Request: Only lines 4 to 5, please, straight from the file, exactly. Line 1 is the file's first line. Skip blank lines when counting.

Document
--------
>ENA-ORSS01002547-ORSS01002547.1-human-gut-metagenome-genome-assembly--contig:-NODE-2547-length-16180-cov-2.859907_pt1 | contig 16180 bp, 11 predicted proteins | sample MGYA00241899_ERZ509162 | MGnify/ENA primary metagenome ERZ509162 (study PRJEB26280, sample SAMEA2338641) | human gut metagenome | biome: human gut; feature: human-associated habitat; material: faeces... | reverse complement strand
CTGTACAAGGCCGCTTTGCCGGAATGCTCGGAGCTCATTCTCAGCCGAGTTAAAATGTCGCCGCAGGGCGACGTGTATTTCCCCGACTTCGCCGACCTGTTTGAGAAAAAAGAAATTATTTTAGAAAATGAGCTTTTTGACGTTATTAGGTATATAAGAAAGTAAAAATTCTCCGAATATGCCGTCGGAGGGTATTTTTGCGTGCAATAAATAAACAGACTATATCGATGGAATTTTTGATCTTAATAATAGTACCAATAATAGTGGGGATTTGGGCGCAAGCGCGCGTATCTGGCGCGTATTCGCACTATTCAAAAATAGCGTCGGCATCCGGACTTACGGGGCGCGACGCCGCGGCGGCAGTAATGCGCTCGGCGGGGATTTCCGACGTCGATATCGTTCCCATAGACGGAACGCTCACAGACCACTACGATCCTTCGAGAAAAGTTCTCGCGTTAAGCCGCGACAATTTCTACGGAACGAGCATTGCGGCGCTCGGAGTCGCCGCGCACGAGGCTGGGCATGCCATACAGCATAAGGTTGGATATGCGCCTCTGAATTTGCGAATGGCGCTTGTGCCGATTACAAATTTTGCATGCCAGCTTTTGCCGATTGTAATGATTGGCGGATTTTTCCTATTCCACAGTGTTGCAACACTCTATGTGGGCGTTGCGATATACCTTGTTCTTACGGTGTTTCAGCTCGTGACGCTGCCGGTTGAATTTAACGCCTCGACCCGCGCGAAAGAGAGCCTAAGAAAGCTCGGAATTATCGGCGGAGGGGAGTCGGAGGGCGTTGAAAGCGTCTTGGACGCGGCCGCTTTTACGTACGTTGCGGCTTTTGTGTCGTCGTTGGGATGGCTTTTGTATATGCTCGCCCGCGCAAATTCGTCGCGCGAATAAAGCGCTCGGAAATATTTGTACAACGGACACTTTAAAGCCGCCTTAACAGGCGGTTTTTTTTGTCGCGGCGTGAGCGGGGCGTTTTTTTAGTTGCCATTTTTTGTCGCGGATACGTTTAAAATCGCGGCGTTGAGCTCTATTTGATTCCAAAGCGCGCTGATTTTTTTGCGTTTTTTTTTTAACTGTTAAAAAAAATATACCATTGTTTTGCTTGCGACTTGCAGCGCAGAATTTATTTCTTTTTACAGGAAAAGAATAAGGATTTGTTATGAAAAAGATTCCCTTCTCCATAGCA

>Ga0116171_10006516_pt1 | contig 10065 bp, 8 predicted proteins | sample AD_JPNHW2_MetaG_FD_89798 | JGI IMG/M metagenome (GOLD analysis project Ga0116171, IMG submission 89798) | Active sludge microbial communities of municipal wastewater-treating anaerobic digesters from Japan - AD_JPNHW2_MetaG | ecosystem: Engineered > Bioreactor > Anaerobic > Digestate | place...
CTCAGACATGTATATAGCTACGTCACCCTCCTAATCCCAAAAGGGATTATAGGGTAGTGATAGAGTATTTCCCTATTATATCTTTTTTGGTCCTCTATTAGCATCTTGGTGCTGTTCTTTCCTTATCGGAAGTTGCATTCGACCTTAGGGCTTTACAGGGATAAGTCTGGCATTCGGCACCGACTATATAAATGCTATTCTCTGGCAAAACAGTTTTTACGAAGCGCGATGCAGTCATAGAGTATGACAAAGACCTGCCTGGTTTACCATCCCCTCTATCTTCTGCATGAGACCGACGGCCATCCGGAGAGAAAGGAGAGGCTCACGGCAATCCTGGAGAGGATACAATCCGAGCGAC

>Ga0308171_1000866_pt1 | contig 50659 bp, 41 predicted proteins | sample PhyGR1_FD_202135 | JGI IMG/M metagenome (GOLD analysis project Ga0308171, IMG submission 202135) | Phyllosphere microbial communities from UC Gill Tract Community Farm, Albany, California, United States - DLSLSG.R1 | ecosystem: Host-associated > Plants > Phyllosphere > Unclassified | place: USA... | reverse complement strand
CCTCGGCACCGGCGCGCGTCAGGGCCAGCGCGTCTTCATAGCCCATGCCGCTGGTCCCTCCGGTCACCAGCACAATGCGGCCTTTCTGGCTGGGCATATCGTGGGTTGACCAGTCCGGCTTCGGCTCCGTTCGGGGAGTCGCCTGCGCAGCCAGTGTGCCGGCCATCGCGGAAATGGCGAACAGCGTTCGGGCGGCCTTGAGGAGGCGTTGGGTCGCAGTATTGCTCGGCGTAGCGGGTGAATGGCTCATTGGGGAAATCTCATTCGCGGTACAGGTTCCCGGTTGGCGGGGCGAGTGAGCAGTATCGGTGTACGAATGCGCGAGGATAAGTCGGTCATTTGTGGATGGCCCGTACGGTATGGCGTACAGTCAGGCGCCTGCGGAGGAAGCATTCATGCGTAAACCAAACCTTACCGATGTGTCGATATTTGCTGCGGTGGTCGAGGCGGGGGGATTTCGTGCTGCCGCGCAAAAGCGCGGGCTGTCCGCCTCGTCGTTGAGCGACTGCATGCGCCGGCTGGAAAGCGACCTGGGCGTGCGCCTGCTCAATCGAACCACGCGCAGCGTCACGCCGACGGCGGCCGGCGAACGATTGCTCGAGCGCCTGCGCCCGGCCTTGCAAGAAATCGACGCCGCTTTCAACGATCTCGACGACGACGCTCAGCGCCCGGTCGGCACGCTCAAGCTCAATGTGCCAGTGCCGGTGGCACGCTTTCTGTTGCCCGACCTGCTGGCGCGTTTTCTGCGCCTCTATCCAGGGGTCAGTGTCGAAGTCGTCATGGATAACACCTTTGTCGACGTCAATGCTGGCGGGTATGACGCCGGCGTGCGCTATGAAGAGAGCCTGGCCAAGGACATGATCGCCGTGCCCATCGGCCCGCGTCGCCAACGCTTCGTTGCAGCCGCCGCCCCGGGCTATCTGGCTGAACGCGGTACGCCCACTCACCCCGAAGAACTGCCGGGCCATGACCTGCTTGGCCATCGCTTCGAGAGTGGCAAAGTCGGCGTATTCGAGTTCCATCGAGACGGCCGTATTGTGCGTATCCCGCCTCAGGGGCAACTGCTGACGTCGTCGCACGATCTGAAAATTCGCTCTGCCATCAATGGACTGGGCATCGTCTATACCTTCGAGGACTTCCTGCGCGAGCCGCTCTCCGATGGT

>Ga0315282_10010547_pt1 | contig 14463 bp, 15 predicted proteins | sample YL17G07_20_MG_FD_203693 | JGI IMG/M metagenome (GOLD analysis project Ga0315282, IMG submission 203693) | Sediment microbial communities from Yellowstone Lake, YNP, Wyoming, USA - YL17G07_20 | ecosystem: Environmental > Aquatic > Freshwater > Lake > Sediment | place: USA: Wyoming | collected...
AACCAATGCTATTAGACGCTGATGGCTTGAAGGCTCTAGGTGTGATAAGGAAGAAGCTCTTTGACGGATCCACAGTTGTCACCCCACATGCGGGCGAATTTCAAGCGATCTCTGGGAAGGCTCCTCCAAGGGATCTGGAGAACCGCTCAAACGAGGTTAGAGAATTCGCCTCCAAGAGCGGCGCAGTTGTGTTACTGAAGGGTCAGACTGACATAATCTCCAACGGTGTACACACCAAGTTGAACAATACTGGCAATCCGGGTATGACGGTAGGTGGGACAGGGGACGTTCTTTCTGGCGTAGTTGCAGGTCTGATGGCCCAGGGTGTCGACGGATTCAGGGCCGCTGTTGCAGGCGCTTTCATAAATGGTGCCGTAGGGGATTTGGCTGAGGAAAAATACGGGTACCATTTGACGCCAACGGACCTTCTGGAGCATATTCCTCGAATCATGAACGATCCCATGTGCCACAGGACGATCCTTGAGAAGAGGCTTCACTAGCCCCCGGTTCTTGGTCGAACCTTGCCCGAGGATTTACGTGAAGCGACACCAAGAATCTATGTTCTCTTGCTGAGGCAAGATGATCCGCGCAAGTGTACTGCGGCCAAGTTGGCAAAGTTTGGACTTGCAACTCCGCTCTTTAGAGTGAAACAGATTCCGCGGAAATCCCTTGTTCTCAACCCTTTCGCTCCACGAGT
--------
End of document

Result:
CTCAGACATGTATATAGCTACGTCACCCTCCTAATCCCAAAAGGGATTATAGGGTAGTGATAGAGTATTTCCCTATTATATCTTTTTTGGTCCTCTATTAGCATCTTGGTGCTGTTCTTTCCTTATCGGAAGTTGCATTCGACCTTAGGGCTTTACAGGGATAAGTCTGGCATTCGGCACCGACTATATAAATGCTATTCTCTGGCAAAACAGTTTTTACGAAGCGCGATGCAGTCATAGAGTATGACAAAGACCTGCCTGGTTTACCATCCCCTCTATCTTCTGCATGAGACCGACGGCCATCCGGAGAGAAAGGAGAGGCTCACGGCAATCCTGGAGAGGATACAATCCGAGCGAC

>Ga0308171_1000866_pt1 | contig 50659 bp, 41 predicted proteins | sample PhyGR1_FD_202135 | JGI IMG/M metagenome (GOLD analysis project Ga0308171, IMG submission 202135) | Phyllosphere microbial communities from UC Gill Tract Community Farm, Albany, California, United States - DLSLSG.R1 | ecosystem: Host-associated > Plants > Phyllosphere > Unclassified | place: USA... | reverse complement strand